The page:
AG: Has your work and experience with Elizabeth eased the process of photographing and understanding other celebrities?

FZ: Before I started taking photos of Elizabeth—and I took photos of her solely for ourselves, it was never supposed to be for commerce—I did some portrait work for Andy Warhol's Interview magazine. It was no one that special, but it gave me an opportunity to deal with people in front of my camera. I never push anyone to be uncomfortable. I didn't have an agenda. I was happy just to have made the transition from being a diplomat to being a creative person. Elizabeth was so encouraging and so warm and friendly that taking her photos felt like snapping photos of an old close friend. After I did the shots of her in Iran, dressed in tribal costumes etc., and they were seen by Warhol and put in Interview magazine—though that was never my intention—I realized that maybe, just maybe, I'm OK at taking photos. Of course, now those photos are iconic, if I may say so myself. But seriously, at that time, I was just having fun. And I was stoned, too, when I was taking them, so that helped! After Elizabeth, when I was trying to establish myself in Hollywood, it was tough at first. But I persevered. I didn't give up. I photographed newcomers, wannabes, has-beens, whatever, until I started to get to the crème de la crème. I always used my diplomatic charm. Why not? If you make people feel good about themselves, they'll give back in return. Elizabeth always trusted me, both as a friend and as a photographer. I established the same kind of relationship with others. Trust. If a celebrity knows you are not out to screw them over, they will cooperate and give you what you want. Of course, some need more babying than others, but if you're making a living doing that kind of work, what's wrong with a little babying?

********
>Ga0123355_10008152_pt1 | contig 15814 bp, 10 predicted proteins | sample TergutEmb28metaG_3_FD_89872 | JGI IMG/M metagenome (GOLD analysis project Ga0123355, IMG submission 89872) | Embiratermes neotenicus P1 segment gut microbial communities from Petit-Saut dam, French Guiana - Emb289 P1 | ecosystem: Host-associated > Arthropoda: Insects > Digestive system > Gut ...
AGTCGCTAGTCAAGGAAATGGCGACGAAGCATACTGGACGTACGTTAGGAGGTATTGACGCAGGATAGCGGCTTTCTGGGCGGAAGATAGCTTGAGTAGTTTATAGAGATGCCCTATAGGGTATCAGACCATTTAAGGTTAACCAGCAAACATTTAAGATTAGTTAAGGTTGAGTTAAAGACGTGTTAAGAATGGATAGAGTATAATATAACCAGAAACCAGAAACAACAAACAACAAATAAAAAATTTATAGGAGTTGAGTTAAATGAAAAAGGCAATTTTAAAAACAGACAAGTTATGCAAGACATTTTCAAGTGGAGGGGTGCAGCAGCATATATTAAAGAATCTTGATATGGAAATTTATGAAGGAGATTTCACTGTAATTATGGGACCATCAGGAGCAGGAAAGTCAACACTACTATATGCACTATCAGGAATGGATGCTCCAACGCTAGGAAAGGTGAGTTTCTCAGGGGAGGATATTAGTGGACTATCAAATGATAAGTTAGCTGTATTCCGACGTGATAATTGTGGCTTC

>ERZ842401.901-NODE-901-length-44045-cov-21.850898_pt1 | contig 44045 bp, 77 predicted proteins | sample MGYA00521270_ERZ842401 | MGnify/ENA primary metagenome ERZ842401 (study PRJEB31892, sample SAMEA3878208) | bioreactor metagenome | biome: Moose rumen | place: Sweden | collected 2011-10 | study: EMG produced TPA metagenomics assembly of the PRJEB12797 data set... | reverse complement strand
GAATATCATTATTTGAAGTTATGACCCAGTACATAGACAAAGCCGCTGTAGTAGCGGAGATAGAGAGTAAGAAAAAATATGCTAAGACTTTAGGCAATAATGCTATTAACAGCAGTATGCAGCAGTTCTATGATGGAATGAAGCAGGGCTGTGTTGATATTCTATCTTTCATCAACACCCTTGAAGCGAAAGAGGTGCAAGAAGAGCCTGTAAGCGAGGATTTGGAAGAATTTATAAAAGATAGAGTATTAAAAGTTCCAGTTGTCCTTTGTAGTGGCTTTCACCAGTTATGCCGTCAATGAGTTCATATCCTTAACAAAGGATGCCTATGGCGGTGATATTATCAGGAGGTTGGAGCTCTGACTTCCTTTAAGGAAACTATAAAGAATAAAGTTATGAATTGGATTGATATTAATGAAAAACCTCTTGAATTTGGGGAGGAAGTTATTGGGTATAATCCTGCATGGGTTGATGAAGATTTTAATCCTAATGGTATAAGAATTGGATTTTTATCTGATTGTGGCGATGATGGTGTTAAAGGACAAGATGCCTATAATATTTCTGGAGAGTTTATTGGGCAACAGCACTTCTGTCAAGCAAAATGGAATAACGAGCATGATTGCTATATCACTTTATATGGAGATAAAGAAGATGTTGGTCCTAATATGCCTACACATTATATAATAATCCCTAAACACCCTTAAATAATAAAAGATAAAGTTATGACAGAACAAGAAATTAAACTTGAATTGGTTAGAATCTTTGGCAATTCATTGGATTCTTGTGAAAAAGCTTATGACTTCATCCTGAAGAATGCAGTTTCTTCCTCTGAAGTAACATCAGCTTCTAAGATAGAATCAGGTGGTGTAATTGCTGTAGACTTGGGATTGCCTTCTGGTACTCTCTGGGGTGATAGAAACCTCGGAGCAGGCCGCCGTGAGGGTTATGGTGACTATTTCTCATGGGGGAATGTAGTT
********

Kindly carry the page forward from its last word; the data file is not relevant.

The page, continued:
AG: Did Elizabeth’s attitude towards the camera change with time? I know that you mentioned that she had a moment of insecurity in front of the camera when you were shooting for the 2002 issue of Vanity Fair. She was afraid that she was coming off too Sunset Boulevard.

FZ: Elizabeth did have some preferences with angles etc. when she was being photographed. But she knew the camera, and just gazing into your lens with those eyes was so powerful that you got the shot very soon into the shoot. When I shot her for the Hollywood Issue of Vanity Fair in 2002 and had her seated in the back of the Rolls Royce with the mysterious driver, I had no intention of having her come across as Norma Desmond in Sunset Boulevard. The fact that she made that comment when I finished the shoot was more in jest than based on any insecurities or hurt feelings. She was getting older, and she knew she could only project so much with a photograph. She wanted to remain in the public eye in order to promote her perfumes and to promote her efforts to combat AIDS. She was happy to be at home most of the time in comfy clothes with no makeup.

AG: Was there anything that Elizabeth said was off-limits when it comes to photographing her, or was she an open book?